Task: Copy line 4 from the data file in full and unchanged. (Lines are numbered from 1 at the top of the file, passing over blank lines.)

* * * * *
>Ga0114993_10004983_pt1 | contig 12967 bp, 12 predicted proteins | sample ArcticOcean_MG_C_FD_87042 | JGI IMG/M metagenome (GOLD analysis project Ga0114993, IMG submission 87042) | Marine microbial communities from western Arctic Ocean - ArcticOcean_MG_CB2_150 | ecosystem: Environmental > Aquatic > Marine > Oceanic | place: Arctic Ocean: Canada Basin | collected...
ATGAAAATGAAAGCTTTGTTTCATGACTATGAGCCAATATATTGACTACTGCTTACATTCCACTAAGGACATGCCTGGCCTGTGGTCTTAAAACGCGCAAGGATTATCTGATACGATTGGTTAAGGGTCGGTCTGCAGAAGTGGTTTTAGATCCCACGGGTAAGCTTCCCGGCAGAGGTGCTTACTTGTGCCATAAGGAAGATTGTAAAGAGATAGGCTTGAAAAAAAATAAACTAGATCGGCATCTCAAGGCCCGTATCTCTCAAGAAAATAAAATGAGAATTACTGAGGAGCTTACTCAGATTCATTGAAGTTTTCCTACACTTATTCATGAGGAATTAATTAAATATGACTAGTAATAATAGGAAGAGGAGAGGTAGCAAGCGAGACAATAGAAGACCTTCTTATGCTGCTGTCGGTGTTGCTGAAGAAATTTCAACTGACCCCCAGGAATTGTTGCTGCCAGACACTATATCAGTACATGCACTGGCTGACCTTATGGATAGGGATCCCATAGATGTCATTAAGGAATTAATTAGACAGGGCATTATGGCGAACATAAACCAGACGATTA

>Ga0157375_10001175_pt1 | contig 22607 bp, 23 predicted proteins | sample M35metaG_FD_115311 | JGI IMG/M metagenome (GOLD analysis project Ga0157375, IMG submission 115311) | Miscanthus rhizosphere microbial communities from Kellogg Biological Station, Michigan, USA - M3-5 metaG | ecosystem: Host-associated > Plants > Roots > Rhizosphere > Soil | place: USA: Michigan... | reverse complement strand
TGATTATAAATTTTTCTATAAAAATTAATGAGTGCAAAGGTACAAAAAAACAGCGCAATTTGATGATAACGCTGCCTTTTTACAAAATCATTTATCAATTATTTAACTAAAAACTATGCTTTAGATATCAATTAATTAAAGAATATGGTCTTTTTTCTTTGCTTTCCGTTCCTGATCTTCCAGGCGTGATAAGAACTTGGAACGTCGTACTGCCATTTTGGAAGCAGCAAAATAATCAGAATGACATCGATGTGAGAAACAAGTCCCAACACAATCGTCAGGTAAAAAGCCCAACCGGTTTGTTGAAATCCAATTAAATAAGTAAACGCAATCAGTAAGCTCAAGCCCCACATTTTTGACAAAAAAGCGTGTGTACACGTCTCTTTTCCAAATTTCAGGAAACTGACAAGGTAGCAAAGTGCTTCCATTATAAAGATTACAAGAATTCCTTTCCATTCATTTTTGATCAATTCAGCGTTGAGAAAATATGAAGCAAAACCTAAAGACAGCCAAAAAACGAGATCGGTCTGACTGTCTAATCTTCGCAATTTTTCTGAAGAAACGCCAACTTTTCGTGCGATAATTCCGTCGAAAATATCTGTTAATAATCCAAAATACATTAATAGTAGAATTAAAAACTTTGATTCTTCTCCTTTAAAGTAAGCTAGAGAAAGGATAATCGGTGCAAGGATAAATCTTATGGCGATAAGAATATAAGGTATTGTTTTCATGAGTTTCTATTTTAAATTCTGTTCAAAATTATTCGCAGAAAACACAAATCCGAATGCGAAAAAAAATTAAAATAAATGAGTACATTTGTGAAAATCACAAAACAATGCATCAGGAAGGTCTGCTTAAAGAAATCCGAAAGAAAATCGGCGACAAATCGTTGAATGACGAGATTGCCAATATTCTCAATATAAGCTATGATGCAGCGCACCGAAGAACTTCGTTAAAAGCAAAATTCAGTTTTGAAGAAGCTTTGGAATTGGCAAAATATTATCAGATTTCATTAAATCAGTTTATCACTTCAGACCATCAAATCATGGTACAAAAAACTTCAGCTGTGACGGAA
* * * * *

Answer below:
TGATTATAAATTTTTCTATAAAAATTAATGAGTGCAAAGGTACAAAAAAACAGCGCAATTTGATGATAACGCTGCCTTTTTACAAAATCATTTATCAATTATTTAACTAAAAACTATGCTTTAGATATCAATTAATTAAAGAATATGGTCTTTTTTCTTTGCTTTCCGTTCCTGATCTTCCAGGCGTGATAAGAACTTGGAACGTCGTACTGCCATTTTGGAAGCAGCAAAATAATCAGAATGACATCGATGTGAGAAACAAGTCCCAACACAATCGTCAGGTAAAAAGCCCAACCGGTTTGTTGAAATCCAATTAAATAAGTAAACGCAATCAGTAAGCTCAAGCCCCACATTTTTGACAAAAAAGCGTGTGTACACGTCTCTTTTCCAAATTTCAGGAAACTGACAAGGTAGCAAAGTGCTTCCATTATAAAGATTACAAGAATTCCTTTCCATTCATTTTTGATCAATTCAGCGTTGAGAAAATATGAAGCAAAACCTAAAGACAGCCAAAAAACGAGATCGGTCTGACTGTCTAATCTTCGCAATTTTTCTGAAGAAACGCCAACTTTTCGTGCGATAATTCCGTCGAAAATATCTGTTAATAATCCAAAATACATTAATAGTAGAATTAAAAACTTTGATTCTTCTCCTTTAAAGTAAGCTAGAGAAAGGATAATCGGTGCAAGGATAAATCTTATGGCGATAAGAATATAAGGTATTGTTTTCATGAGTTTCTATTTTAAATTCTGTTCAAAATTATTCGCAGAAAACACAAATCCGAATGCGAAAAAAAATTAAAATAAATGAGTACATTTGTGAAAATCACAAAACAATGCATCAGGAAGGTCTGCTTAAAGAAATCCGAAAGAAAATCGGCGACAAATCGTTGAATGACGAGATTGCCAATATTCTCAATATAAGCTATGATGCAGCGCACCGAAGAACTTCGTTAAAAGCAAAATTCAGTTTTGAAGAAGCTTTGGAATTGGCAAAATATTATCAGATTTCATTAAATCAGTTTATCACTTCAGACCATCAAATCATGGTACAAAAAACTTCAGCTGTGACGGAA